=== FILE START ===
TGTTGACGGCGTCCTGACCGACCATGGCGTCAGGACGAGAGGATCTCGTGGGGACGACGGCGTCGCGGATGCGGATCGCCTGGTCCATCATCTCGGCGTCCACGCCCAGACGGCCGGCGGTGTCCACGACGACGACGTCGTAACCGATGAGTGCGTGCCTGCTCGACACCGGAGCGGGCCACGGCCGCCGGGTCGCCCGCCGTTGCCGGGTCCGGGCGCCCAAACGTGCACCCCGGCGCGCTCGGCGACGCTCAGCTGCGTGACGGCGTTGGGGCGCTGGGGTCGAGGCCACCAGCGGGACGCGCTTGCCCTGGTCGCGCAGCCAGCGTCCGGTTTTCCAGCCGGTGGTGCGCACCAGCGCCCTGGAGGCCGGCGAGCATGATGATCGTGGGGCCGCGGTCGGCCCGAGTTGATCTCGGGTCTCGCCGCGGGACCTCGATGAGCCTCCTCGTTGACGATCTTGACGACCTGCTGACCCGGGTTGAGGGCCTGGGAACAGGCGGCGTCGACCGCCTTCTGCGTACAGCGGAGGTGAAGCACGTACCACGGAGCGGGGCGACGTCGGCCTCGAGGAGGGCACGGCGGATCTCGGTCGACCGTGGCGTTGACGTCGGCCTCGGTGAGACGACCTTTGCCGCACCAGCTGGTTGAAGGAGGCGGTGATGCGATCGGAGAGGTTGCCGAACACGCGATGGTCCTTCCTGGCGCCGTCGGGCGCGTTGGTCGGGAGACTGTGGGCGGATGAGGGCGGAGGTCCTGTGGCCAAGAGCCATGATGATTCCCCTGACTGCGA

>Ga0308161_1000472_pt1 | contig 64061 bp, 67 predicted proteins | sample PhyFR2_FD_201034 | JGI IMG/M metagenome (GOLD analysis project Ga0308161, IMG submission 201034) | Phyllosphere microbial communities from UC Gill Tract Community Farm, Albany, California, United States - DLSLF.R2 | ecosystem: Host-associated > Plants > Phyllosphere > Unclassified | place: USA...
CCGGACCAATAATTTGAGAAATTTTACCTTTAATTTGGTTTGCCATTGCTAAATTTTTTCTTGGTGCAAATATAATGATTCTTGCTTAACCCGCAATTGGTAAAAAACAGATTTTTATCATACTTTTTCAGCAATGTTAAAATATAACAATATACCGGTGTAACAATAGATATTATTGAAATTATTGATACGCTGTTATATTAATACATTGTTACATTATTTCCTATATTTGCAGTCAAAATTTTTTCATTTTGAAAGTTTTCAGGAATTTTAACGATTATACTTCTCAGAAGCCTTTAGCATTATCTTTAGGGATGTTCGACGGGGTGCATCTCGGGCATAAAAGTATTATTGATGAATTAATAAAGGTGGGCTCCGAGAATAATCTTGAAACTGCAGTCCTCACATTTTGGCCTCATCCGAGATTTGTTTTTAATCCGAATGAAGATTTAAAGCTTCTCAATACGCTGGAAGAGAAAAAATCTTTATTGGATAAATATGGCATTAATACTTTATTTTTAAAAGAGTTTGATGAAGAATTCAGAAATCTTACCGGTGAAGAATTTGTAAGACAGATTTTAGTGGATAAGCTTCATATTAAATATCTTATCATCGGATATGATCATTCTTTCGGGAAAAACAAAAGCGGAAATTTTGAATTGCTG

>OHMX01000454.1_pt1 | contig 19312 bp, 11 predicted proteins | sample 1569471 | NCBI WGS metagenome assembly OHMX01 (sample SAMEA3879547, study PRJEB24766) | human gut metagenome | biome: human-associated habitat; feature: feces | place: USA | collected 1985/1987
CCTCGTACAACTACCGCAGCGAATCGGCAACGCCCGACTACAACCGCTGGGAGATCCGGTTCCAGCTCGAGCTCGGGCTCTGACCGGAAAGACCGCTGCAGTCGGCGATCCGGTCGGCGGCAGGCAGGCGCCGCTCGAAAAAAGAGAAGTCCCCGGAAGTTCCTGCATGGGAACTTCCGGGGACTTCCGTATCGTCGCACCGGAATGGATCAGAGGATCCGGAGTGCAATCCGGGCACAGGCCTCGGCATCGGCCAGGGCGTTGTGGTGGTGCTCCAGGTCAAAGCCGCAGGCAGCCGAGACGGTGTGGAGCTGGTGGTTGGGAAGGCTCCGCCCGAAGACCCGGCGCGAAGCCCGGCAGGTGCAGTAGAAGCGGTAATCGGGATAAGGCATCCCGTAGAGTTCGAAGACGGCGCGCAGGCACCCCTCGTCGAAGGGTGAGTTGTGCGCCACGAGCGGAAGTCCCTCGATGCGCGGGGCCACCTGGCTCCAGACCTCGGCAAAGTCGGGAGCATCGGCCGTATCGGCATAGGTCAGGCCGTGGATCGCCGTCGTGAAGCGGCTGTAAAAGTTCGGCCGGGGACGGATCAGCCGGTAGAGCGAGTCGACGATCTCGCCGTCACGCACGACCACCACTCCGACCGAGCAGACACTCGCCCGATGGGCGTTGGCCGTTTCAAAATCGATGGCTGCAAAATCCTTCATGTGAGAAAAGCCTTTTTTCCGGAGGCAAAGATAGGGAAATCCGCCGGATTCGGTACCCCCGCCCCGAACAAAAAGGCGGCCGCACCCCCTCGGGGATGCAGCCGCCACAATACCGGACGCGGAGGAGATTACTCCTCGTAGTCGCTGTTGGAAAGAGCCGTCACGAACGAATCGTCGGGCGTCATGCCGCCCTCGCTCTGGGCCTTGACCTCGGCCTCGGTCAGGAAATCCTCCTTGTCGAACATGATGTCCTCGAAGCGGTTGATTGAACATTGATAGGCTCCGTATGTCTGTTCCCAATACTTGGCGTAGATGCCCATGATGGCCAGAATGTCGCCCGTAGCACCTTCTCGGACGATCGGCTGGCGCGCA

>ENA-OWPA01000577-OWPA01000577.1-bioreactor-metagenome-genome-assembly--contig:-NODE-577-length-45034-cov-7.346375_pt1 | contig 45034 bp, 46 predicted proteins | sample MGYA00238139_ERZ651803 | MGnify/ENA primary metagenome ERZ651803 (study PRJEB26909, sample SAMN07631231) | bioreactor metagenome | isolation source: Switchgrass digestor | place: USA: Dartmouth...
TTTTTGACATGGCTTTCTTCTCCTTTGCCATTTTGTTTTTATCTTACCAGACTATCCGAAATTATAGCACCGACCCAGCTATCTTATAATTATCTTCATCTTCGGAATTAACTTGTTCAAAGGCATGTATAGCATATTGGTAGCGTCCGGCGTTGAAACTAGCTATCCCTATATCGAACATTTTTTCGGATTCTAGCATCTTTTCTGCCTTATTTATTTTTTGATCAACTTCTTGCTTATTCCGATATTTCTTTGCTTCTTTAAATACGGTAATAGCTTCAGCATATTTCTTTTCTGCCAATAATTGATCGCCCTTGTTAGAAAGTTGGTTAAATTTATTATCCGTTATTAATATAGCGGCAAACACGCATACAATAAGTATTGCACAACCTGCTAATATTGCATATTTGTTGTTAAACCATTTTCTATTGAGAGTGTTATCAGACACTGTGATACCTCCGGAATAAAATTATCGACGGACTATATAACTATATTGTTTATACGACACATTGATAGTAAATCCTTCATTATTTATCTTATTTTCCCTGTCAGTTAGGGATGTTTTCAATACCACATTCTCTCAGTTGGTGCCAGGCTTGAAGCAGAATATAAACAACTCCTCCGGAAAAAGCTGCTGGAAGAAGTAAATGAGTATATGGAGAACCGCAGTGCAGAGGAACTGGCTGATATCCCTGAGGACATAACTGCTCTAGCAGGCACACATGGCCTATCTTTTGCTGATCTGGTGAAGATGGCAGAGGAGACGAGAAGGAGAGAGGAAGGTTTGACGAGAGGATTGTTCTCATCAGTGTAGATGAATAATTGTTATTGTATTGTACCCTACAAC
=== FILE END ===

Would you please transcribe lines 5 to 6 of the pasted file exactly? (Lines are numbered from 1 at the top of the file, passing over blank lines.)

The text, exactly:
CCTCGTACAACTACCGCAGCGAATCGGCAACGCCCGACTACAACCGCTGGGAGATCCGGTTCCAGCTCGAGCTCGGGCTCTGACCGGAAAGACCGCTGCAGTCGGCGATCCGGTCGGCGGCAGGCAGGCGCCGCTCGAAAAAAGAGAAGTCCCCGGAAGTTCCTGCATGGGAACTTCCGGGGACTTCCGTATCGTCGCACCGGAATGGATCAGAGGATCCGGAGTGCAATCCGGGCACAGGCCTCGGCATCGGCCAGGGCGTTGTGGTGGTGCTCCAGGTCAAAGCCGCAGGCAGCCGAGACGGTGTGGAGCTGGTGGTTGGGAAGGCTCCGCCCGAAGACCCGGCGCGAAGCCCGGCAGGTGCAGTAGAAGCGGTAATCGGGATAAGGCATCCCGTAGAGTTCGAAGACGGCGCGCAGGCACCCCTCGTCGAAGGGTGAGTTGTGCGCCACGAGCGGAAGTCCCTCGATGCGCGGGGCCACCTGGCTCCAGACCTCGGCAAAGTCGGGAGCATCGGCCGTATCGGCATAGGTCAGGCCGTGGATCGCCGTCGTGAAGCGGCTGTAAAAGTTCGGCCGGGGACGGATCAGCCGGTAGAGCGAGTCGACGATCTCGCCGTCACGCACGACCACCACTCCGACCGAGCAGACACTCGCCCGATGGGCGTTGGCCGTTTCAAAATCGATGGCTGCAAAATCCTTCATGTGAGAAAAGCCTTTTTTCCGGAGGCAAAGATAGGGAAATCCGCCGGATTCGGTACCCCCGCCCCGAACAAAAAGGCGGCCGCACCCCCTCGGGGATGCAGCCGCCACAATACCGGACGCGGAGGAGATTACTCCTCGTAGTCGCTGTTGGAAAGAGCCGTCACGAACGAATCGTCGGGCGTCATGCCGCCCTCGCTCTGGGCCTTGACCTCGGCCTCGGTCAGGAAATCCTCCTTGTCGAACATGATGTCCTCGAAGCGGTTGATTGAACATTGATAGGCTCCGTATGTCTGTTCCCAATACTTGGCGTAGATGCCCATGATGGCCAGAATGTCGCCCGTAGCACCTTCTCGGACGATCGGCTGGCGCGCA

>ENA-OWPA01000577-OWPA01000577.1-bioreactor-metagenome-genome-assembly--contig:-NODE-577-length-45034-cov-7.346375_pt1 | contig 45034 bp, 46 predicted proteins | sample MGYA00238139_ERZ651803 | MGnify/ENA primary metagenome ERZ651803 (study PRJEB26909, sample SAMN07631231) | bioreactor metagenome | isolation source: Switchgrass digestor | place: USA: Dartmouth...